Many internet users, even outside of Reddit, have rallied around Roaring Kitty for his calmness, presentation, and professionalism during the hearing. He was able to provide detailed responses seemingly on the fly to the members of Congress, which many on the internet applauded. 

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In contrast, both Twitter and Reddit criticised the lacklustre, prepared statements from Citadel, Melvin Capital, and Robinhood's CEOs. Many accused the executives of dodging the legislators' questions, all while providing long-winded excuses for their shortcomings. 

In fact, a majority of internet users believe that the hearing was a waste of time, as most of the conversation hinged on payment for order flow. 

Many of the legislators in the hearing, however, did seem to agree that the public should be allowed to trade stocks at their own discretion. A California Representative, Brad Sherman, added that zero-commission trading apps like Robinhood create an environment where "you're the product," as only market makers have a say in which direction the stocks will go. 

The internet was happy that at least the legislators were on their side, for despite the lawsuits, they felt that the hearing was an overall win for r/wallstreetbets. Fans of Roaring Kitty were proud to see him speak so eloquently despite the stakes against him. Viewers also appreciated the jokes and cryptic references behind him during the Zoom hearing.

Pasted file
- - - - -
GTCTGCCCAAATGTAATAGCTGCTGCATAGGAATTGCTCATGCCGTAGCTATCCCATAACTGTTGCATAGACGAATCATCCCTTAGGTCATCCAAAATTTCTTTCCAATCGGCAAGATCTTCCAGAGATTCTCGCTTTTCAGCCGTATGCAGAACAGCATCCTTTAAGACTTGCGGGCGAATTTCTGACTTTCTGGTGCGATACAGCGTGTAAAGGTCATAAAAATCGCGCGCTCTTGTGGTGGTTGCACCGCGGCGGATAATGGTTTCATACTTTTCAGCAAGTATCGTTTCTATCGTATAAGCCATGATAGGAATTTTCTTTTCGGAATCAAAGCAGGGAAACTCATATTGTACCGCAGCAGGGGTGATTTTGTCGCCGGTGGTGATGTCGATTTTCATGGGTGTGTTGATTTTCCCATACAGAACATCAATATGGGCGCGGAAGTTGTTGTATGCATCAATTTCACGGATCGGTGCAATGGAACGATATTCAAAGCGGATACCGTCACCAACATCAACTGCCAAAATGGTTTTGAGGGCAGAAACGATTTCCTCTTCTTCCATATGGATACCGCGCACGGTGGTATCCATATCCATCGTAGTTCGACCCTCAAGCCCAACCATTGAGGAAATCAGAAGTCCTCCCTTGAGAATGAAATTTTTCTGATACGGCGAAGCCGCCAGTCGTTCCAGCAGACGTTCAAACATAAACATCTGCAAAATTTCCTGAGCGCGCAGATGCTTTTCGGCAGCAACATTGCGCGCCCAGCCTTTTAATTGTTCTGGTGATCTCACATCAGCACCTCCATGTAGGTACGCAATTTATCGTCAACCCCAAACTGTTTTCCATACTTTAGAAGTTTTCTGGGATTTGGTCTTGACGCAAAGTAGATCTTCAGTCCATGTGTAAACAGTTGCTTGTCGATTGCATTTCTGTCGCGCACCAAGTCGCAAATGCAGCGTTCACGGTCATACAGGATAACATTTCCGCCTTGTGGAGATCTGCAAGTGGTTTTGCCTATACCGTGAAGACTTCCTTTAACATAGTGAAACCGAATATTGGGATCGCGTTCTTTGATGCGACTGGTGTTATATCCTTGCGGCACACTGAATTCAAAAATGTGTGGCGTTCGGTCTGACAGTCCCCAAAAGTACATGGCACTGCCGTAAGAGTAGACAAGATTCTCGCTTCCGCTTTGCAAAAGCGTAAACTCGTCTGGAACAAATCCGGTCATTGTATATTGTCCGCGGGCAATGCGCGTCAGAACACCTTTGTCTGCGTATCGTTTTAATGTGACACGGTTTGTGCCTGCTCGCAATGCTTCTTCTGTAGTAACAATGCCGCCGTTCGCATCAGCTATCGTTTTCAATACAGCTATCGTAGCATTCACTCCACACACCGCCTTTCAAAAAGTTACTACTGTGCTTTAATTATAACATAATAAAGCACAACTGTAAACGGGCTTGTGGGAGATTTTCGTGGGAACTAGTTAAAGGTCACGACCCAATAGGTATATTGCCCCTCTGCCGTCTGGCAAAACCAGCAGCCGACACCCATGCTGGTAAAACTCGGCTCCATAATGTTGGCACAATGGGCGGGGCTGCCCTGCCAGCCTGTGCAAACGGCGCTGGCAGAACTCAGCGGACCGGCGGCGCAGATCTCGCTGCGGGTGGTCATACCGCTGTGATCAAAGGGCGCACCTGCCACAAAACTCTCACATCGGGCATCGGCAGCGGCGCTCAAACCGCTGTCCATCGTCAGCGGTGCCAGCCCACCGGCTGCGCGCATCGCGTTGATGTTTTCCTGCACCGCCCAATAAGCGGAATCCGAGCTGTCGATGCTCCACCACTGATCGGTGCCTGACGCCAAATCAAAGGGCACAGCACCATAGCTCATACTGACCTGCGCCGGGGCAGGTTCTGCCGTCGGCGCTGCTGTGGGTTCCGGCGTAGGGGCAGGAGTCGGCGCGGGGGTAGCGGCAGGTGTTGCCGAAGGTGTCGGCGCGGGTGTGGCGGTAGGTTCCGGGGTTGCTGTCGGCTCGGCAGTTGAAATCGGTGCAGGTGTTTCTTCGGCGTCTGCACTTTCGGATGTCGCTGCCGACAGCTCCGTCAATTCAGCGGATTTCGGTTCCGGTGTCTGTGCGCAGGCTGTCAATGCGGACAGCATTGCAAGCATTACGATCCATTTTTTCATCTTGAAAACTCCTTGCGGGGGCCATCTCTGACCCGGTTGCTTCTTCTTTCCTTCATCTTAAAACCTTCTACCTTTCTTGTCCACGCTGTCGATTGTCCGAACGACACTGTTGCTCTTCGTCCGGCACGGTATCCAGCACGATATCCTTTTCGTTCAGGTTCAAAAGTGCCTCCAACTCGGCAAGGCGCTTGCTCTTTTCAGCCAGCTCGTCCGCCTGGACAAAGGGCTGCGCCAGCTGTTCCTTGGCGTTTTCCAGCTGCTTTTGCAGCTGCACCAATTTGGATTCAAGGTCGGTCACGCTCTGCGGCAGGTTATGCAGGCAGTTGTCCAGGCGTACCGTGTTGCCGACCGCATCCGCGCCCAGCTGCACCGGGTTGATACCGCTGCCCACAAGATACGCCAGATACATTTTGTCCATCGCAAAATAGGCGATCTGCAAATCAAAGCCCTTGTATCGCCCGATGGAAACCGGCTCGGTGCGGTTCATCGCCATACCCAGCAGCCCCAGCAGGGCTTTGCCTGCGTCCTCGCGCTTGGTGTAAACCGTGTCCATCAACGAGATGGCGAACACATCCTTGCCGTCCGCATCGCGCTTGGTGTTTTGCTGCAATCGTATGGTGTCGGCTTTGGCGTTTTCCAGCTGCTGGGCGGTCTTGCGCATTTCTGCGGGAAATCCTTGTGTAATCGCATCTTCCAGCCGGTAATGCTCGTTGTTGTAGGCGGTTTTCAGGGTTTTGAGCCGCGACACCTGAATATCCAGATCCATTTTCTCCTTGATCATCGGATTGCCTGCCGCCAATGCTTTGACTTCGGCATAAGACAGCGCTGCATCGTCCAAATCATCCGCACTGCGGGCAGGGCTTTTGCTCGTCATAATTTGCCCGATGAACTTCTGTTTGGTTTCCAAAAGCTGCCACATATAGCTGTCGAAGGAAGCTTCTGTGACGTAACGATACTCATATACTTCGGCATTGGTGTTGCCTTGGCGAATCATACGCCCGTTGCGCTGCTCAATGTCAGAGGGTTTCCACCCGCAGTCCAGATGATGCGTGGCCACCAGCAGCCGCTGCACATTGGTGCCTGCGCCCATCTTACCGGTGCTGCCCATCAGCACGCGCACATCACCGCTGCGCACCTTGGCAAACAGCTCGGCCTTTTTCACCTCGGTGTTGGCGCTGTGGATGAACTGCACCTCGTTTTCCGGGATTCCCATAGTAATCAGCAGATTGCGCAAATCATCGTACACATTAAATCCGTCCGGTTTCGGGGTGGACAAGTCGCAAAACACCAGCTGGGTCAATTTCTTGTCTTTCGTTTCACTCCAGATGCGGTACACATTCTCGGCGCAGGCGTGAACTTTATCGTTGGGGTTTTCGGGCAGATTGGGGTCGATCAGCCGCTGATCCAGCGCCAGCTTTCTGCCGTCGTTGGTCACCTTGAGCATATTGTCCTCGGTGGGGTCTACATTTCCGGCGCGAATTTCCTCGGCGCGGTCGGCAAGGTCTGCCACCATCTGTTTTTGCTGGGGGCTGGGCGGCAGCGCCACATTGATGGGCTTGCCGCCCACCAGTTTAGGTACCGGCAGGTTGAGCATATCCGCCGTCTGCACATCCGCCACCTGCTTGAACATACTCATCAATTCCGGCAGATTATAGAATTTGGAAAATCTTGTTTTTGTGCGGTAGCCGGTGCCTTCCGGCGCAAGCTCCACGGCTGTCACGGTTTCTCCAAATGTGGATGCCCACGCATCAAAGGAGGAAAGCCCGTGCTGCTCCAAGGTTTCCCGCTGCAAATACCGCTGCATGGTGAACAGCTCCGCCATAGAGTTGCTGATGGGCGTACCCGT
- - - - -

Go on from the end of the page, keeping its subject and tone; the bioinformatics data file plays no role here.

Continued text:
On the wall behind his chair was the signature red headband he'd wear in YouTube videos, draped around a small poster of a kitten hanging from a tree with the text "Hang in There!" printed below. Redditors thought this was an extremely tasteful reference to hanging onto shares of $GME, which many have continued to do to this day, despite significant share loss.

Many thought that the inclusion of these two little details contrasted greatly with Roaring Kitty's professional attire and demeanour, which drew the internet to them even more. Many believe that these small inclusions show that Roaring Kitty believes in the Reddit community, and is confident that the hearings will go smoothly.

Others have been cluing into what he had said during the hearing. 

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Perhaps one of the most famous lines from the hearing came from Roaring Kitty when he stated, "I am not a cat, I am not an institutional investor, Nor am I a hedgefund." 

He later added, "I like the stock."

Both of these quotes have risen to memetic fame amongst both Twitter and Reddit, as users marvel at Roaring Kitty's presentation and his subtle, yet professional humour.

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Despite the $5 million lawsuit pitted against him, Roaring Kitty and his fellow Redditors seem optimistic about the direction of these hearings. The gaming community at large is continuing to keep tabs on these supposed final chapters of the $GME saga, hoping that they will only bring success in the direction of r/wallstreetbets.


 

Images via Roaring Kitty